The Neoplatonic schools in europe, which Ficino recognizes as a legitimate effort in neoplatonism with his recognition of Plethos as ‘the second Plato’, existed and were established and churned out students and graduates who then went on into european society. That’s great, but neoplatonism in europe as a political branch was an advocate of chain gangs and work camps, burning homosexuals at the stake, and so on. How did we get from The Republic to the Reform of the Peloponnese? It doesn’t really matter – the rub is that this is the hereditary vector of neoplatonic philosophy in Europe. The paper ignores events like the burning of Bruno because it has no reasonable explanation visible to me for the degeneracy and wants us to believe that somehow 700 years of nothing happened like an unfortunate coven caught in an iceberg, only to be thawed out, while some unknown force suddenly decides to make huge prisons and burnings a regular thing for Christianity. Why do we care about Plethos and not Iamblichus? Because Plethos stays in Europe. The rest of them go back home to elsewhere. (I’m not going to make the accusation that the paper follows the wikipedia page on neoplatonism to a T and thats why the author simply ignores the rest of recorded history – http://en.wikipedia.org/wiki/Neoplatonism – but it did cross my mind at this point).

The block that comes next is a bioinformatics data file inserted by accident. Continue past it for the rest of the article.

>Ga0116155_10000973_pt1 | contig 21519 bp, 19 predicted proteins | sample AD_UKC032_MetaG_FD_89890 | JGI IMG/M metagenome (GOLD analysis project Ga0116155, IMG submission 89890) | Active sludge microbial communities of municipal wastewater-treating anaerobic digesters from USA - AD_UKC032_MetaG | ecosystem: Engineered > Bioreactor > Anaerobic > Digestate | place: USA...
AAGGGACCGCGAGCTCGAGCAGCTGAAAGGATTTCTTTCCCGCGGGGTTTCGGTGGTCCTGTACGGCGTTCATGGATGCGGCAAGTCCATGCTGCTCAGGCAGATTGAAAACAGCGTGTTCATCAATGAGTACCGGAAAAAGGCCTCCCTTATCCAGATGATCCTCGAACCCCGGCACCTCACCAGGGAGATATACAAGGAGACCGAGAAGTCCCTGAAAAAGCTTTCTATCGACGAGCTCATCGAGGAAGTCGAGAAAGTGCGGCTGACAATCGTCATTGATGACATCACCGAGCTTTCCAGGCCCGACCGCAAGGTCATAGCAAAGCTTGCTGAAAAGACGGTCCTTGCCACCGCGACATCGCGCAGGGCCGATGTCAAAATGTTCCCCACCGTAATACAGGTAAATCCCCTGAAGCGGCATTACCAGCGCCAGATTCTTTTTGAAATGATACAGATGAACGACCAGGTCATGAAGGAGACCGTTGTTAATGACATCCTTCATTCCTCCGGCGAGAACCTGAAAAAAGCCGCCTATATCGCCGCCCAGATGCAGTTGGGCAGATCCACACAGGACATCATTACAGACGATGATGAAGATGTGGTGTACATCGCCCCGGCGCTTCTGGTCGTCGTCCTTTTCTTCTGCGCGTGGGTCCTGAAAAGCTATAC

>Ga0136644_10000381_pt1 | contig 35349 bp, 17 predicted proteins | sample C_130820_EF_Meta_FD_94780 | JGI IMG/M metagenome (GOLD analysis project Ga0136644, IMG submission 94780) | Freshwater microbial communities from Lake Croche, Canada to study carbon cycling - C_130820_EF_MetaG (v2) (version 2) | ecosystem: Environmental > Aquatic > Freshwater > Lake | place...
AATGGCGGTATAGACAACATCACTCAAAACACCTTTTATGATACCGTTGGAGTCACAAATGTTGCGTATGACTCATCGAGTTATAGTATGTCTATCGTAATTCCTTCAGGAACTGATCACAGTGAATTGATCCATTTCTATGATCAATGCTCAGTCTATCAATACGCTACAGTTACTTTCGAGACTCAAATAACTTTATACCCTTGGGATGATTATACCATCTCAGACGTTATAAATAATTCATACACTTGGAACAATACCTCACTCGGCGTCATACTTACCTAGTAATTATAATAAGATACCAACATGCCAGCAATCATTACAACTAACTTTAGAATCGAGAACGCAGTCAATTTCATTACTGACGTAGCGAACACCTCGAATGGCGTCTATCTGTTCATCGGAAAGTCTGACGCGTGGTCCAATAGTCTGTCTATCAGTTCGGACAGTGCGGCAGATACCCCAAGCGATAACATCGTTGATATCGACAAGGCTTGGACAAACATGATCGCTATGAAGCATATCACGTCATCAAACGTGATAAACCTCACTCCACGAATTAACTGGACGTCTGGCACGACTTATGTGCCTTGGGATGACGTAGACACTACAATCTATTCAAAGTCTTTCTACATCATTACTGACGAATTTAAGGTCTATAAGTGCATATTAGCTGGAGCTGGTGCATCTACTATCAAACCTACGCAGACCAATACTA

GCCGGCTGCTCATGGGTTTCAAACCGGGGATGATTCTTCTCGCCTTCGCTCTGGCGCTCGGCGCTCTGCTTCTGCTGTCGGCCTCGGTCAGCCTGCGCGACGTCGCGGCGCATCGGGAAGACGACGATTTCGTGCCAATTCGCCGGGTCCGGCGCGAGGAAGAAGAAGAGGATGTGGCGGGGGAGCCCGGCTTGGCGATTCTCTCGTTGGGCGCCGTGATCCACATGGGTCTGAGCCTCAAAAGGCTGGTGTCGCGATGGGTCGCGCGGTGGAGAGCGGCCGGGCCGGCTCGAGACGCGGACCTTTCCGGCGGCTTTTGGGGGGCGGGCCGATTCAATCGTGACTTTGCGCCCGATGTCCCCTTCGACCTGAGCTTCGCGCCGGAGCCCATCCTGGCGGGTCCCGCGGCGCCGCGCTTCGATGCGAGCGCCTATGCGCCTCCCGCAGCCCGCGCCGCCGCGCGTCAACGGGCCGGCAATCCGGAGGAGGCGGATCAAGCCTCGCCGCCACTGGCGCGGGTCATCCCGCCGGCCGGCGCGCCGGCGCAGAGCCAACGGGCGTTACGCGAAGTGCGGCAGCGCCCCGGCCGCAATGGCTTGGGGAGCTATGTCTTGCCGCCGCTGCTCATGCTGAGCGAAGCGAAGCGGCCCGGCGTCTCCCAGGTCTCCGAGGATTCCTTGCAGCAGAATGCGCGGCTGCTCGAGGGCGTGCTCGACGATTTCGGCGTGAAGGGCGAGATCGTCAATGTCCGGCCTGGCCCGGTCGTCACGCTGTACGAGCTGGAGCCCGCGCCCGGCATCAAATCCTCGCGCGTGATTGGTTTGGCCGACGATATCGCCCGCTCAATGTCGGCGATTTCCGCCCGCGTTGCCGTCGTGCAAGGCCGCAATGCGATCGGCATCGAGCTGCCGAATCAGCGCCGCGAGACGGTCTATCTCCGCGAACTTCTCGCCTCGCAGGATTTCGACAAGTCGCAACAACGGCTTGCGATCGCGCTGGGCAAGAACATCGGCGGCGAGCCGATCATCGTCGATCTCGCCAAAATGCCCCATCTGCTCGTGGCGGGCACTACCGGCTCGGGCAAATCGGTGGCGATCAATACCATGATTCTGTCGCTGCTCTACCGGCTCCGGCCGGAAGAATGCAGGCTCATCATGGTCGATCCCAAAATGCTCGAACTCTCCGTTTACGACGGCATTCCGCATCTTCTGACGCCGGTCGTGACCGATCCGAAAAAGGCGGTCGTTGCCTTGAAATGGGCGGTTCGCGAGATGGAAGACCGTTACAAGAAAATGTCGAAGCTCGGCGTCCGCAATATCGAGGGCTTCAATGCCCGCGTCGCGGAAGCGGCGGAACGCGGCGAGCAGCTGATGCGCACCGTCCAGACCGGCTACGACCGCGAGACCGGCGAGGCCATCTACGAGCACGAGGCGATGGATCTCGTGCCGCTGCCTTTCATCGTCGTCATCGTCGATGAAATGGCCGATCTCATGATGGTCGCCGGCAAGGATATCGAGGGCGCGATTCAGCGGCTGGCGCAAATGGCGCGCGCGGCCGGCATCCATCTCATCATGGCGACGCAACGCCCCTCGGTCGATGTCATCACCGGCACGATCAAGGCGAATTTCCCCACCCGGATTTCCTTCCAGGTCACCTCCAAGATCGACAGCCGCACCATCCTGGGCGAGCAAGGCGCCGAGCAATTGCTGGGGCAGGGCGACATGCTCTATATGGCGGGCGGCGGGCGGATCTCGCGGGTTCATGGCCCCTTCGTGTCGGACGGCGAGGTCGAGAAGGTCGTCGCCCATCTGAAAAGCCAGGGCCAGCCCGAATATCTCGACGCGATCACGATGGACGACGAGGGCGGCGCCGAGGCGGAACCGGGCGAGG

Does wicca (or wica) have its roots in a synthetic understanding of classical (not limited to Plato) thought? Yes, but this also means that it has more in common with the rosicrucians, the golden dawn, and similar Western Mystery Cults than it does in classical, unbroken (neo)platonic thought which fell victim to the zeitgeist of the time in Europe. The author simply fails to make the connection he alleges exists between the school in Athens and Europe because history is extremely inconvenient after 539. Worst part? The author knows it:

From Harran, Pagan Neoplatonism reentered Europe in the 11th century CE, becoming the basis for centuries of Renaissance “Christian” Neoplatonism (that often was not so “Christian”), but our concern stays with the avowedly Pagan stream of Neoplatonism. BTW, this Pagan stream passed from Harran through the Picatrix into the writings of Agrippa and eventually into the ritual forms of Gardnerian Wica.

The smoking gun is that Ficino has the Picatrix, Ficino loves Plethos, and Plethos doesn’t love homosexuals, Moors, or lenient prison terms which the paper attempts to explain away as “Christianized neoplatonism”. It’s just bad thinking. He can’t have it both ways. Western Mystery Cults could be “reformed neoplatonism”, or “neoneoplatonism”, but they’re not neoplatonism how Europe understood it (unless someone wants to come clean about their weekends)… 😉


After writing it, however, I realized that this also deprived the folks of the creation myth that wicca was older than Gardner and I decided not to post it. That is really the reason why the folks who drink the kool-aide make life harder for everyone else.